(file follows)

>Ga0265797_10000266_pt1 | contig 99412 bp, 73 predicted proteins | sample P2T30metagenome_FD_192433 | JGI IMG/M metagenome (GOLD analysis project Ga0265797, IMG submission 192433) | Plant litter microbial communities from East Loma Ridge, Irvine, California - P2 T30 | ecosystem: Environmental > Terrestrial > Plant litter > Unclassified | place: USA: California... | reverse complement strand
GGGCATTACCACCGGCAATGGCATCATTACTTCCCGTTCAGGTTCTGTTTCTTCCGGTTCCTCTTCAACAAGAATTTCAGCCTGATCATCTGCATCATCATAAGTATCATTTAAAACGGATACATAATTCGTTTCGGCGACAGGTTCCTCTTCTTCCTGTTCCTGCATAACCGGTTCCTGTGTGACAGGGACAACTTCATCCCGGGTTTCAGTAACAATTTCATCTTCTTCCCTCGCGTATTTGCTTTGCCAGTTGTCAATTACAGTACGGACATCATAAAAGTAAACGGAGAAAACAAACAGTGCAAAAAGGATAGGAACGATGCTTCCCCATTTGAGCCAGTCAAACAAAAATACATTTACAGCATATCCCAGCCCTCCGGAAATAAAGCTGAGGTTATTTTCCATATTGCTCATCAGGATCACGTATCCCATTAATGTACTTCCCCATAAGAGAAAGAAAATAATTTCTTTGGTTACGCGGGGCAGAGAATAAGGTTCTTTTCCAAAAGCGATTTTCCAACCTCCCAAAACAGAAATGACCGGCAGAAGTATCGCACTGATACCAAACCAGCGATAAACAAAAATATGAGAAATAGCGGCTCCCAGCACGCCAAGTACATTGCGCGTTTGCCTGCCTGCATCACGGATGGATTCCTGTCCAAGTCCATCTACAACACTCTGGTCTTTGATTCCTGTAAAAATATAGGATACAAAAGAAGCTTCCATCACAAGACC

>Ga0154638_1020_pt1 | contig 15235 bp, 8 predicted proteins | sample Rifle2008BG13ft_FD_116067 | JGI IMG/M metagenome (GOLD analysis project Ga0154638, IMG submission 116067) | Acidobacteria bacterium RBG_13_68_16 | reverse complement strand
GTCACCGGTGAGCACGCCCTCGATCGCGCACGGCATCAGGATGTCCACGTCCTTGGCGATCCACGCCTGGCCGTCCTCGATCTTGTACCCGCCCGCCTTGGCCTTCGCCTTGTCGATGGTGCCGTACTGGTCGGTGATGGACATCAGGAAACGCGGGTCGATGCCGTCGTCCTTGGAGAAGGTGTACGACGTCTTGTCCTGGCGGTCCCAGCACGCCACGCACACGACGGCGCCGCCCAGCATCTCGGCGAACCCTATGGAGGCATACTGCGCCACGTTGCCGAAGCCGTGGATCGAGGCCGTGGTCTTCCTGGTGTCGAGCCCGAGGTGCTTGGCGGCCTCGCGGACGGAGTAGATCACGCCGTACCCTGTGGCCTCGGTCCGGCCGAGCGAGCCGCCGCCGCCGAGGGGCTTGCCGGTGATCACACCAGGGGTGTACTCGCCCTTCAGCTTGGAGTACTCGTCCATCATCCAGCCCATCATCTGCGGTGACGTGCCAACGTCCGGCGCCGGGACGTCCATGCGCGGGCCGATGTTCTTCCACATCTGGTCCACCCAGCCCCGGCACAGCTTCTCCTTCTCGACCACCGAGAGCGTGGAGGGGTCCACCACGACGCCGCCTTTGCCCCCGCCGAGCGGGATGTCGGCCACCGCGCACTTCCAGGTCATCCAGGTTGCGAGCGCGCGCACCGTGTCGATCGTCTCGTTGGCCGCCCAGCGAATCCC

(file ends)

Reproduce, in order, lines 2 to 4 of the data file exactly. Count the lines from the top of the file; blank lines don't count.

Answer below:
GGGCATTACCACCGGCAATGGCATCATTACTTCCCGTTCAGGTTCTGTTTCTTCCGGTTCCTCTTCAACAAGAATTTCAGCCTGATCATCTGCATCATCATAAGTATCATTTAAAACGGATACATAATTCGTTTCGGCGACAGGTTCCTCTTCTTCCTGTTCCTGCATAACCGGTTCCTGTGTGACAGGGACAACTTCATCCCGGGTTTCAGTAACAATTTCATCTTCTTCCCTCGCGTATTTGCTTTGCCAGTTGTCAATTACAGTACGGACATCATAAAAGTAAACGGAGAAAACAAACAGTGCAAAAAGGATAGGAACGATGCTTCCCCATTTGAGCCAGTCAAACAAAAATACATTTACAGCATATCCCAGCCCTCCGGAAATAAAGCTGAGGTTATTTTCCATATTGCTCATCAGGATCACGTATCCCATTAATGTACTTCCCCATAAGAGAAAGAAAATAATTTCTTTGGTTACGCGGGGCAGAGAATAAGGTTCTTTTCCAAAAGCGATTTTCCAACCTCCCAAAACAGAAATGACCGGCAGAAGTATCGCACTGATACCAAACCAGCGATAAACAAAAATATGAGAAATAGCGGCTCCCAGCACGCCAAGTACATTGCGCGTTTGCCTGCCTGCATCACGGATGGATTCCTGTCCAAGTCCATCTACAACACTCTGGTCTTTGATTCCTGTAAAAATATAGGATACAAAAGAAGCTTCCATCACAAGACC

>Ga0154638_1020_pt1 | contig 15235 bp, 8 predicted proteins | sample Rifle2008BG13ft_FD_116067 | JGI IMG/M metagenome (GOLD analysis project Ga0154638, IMG submission 116067) | Acidobacteria bacterium RBG_13_68_16 | reverse complement strand
GTCACCGGTGAGCACGCCCTCGATCGCGCACGGCATCAGGATGTCCACGTCCTTGGCGATCCACGCCTGGCCGTCCTCGATCTTGTACCCGCCCGCCTTGGCCTTCGCCTTGTCGATGGTGCCGTACTGGTCGGTGATGGACATCAGGAAACGCGGGTCGATGCCGTCGTCCTTGGAGAAGGTGTACGACGTCTTGTCCTGGCGGTCCCAGCACGCCACGCACACGACGGCGCCGCCCAGCATCTCGGCGAACCCTATGGAGGCATACTGCGCCACGTTGCCGAAGCCGTGGATCGAGGCCGTGGTCTTCCTGGTGTCGAGCCCGAGGTGCTTGGCGGCCTCGCGGACGGAGTAGATCACGCCGTACCCTGTGGCCTCGGTCCGGCCGAGCGAGCCGCCGCCGCCGAGGGGCTTGCCGGTGATCACACCAGGGGTGTACTCGCCCTTCAGCTTGGAGTACTCGTCCATCATCCAGCCCATCATCTGCGGTGACGTGCCAACGTCCGGCGCCGGGACGTCCATGCGCGGGCCGATGTTCTTCCACATCTGGTCCACCCAGCCCCGGCACAGCTTCTCCTTCTCGACCACCGAGAGCGTGGAGGGGTCCACCACGACGCCGCCTTTGCCCCCGCCGAGCGGGATGTCGGCCACCGCGCACTTCCAGGTCATCCAGGTTGCGAGCGCGCGCACCGTGTCGATCGTCTCGTTGGCCGCCCAGCGAATCCC